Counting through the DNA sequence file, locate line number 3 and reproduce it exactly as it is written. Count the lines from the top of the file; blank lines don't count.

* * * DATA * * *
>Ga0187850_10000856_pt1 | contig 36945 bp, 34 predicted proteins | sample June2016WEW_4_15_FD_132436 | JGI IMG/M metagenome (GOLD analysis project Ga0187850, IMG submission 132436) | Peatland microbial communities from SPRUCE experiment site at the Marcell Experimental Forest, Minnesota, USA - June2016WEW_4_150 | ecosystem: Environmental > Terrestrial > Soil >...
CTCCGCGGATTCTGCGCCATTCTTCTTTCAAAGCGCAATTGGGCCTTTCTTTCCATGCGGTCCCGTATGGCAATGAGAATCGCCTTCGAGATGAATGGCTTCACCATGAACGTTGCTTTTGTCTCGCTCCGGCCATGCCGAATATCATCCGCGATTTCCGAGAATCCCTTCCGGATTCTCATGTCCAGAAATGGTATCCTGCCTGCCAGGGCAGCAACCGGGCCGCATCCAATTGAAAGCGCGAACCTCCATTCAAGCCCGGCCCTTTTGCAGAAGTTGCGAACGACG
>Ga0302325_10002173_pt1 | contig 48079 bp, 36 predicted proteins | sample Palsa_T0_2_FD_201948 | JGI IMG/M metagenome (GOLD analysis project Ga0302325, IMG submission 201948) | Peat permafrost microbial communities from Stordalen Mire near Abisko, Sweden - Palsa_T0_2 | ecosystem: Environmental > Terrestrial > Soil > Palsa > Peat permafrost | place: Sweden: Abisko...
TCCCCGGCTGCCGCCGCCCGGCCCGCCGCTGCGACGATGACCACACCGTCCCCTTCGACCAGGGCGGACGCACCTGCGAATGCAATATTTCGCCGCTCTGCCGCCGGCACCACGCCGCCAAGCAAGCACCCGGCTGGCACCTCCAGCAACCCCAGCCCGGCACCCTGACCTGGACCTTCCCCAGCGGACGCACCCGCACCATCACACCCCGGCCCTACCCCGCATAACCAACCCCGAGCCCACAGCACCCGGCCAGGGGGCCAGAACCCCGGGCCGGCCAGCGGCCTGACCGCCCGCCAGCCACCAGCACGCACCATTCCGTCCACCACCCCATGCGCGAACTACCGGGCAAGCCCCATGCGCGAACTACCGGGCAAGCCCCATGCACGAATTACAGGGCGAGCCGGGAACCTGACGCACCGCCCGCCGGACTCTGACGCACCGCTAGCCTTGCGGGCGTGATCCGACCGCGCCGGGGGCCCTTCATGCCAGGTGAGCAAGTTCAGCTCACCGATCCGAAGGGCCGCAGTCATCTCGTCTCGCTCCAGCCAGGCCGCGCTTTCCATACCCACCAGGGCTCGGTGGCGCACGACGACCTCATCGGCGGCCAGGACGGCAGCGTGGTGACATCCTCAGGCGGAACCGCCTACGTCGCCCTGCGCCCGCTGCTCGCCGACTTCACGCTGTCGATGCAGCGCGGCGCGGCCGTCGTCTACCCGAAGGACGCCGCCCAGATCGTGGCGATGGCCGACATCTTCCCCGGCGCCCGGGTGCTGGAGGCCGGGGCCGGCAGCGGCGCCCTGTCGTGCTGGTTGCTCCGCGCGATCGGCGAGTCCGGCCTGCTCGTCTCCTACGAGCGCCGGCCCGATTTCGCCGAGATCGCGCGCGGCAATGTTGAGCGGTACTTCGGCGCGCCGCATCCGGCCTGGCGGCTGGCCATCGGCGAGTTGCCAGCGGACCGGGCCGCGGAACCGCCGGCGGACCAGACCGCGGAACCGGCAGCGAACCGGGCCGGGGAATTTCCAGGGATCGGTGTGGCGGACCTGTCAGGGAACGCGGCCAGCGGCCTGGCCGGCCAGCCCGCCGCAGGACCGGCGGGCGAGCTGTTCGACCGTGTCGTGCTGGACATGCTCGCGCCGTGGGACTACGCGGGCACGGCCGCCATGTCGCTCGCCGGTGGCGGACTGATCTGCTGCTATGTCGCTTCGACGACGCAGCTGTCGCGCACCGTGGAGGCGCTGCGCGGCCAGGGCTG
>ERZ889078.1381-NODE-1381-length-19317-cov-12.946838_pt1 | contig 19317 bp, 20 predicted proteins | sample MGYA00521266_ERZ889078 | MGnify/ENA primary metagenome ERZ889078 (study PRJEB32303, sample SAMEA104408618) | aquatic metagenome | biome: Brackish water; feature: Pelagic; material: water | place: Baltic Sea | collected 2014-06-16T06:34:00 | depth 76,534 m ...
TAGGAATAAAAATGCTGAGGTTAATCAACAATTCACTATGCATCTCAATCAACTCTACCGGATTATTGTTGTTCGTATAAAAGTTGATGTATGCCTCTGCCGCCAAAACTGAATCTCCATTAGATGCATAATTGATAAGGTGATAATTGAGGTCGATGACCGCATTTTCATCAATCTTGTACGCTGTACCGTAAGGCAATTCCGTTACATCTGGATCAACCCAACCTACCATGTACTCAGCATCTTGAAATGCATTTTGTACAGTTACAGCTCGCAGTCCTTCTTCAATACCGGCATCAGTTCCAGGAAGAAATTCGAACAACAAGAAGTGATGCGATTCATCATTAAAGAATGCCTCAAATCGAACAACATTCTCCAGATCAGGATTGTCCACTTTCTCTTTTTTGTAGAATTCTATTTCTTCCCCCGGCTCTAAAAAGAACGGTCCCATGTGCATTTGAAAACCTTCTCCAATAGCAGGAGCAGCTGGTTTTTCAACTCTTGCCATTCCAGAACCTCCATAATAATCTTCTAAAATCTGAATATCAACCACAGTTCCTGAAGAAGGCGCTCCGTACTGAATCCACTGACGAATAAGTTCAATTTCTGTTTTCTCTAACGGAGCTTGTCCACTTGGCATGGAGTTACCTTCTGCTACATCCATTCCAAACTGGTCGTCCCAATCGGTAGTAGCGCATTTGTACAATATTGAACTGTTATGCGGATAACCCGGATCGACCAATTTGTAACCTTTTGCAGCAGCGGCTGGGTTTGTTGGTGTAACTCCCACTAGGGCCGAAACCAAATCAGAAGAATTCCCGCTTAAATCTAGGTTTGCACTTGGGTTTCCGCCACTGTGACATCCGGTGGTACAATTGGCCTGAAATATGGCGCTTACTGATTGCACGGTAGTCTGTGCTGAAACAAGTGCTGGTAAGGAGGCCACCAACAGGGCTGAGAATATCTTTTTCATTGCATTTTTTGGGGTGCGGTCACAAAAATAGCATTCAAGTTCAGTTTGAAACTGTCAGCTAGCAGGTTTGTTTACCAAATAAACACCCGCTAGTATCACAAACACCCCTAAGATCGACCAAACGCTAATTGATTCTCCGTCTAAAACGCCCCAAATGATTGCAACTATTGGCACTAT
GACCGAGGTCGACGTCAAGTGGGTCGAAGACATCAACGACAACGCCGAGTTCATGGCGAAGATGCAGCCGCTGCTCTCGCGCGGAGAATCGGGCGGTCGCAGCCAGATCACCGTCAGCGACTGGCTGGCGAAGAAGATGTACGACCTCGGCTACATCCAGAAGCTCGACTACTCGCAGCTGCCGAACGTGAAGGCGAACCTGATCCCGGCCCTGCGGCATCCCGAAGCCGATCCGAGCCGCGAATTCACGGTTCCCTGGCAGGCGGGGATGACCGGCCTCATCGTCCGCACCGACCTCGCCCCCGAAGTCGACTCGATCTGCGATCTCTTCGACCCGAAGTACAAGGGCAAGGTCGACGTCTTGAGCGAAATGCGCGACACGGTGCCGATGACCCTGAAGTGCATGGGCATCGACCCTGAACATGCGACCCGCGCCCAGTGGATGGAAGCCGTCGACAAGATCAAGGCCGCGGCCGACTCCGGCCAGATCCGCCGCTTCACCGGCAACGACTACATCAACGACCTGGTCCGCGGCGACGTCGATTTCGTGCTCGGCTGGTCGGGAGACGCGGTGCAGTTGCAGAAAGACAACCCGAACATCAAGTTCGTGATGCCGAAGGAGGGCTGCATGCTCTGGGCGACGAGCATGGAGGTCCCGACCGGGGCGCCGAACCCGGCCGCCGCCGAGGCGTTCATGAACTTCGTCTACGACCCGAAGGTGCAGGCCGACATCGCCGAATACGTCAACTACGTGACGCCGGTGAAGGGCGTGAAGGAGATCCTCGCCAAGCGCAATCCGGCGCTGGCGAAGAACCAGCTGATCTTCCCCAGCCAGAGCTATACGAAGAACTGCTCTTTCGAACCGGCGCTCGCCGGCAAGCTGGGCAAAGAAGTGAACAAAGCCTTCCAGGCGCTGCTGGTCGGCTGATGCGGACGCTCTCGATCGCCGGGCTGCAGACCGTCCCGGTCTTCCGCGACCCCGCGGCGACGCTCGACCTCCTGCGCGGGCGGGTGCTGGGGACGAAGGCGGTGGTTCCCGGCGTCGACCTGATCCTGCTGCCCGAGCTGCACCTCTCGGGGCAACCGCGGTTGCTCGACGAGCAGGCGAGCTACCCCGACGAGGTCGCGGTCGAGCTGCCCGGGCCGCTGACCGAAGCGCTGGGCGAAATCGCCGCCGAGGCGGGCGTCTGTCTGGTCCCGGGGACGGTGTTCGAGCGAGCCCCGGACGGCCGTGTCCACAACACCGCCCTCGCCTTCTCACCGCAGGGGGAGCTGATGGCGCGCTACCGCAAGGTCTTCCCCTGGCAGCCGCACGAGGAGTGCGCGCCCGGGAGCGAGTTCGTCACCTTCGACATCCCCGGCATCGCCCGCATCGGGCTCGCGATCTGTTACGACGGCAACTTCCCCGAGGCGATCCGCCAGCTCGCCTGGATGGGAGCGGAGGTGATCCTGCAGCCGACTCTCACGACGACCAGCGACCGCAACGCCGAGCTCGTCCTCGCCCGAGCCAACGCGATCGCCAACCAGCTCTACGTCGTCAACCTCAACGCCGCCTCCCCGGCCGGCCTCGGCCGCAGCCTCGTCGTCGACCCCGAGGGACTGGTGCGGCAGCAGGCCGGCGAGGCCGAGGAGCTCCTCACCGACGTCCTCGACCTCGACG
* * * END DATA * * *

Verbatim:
>Ga0302325_10002173_pt1 | contig 48079 bp, 36 predicted proteins | sample Palsa_T0_2_FD_201948 | JGI IMG/M metagenome (GOLD analysis project Ga0302325, IMG submission 201948) | Peat permafrost microbial communities from Stordalen Mire near Abisko, Sweden - Palsa_T0_2 | ecosystem: Environmental > Terrestrial > Soil > Palsa > Peat permafrost | place: Sweden: Abisko...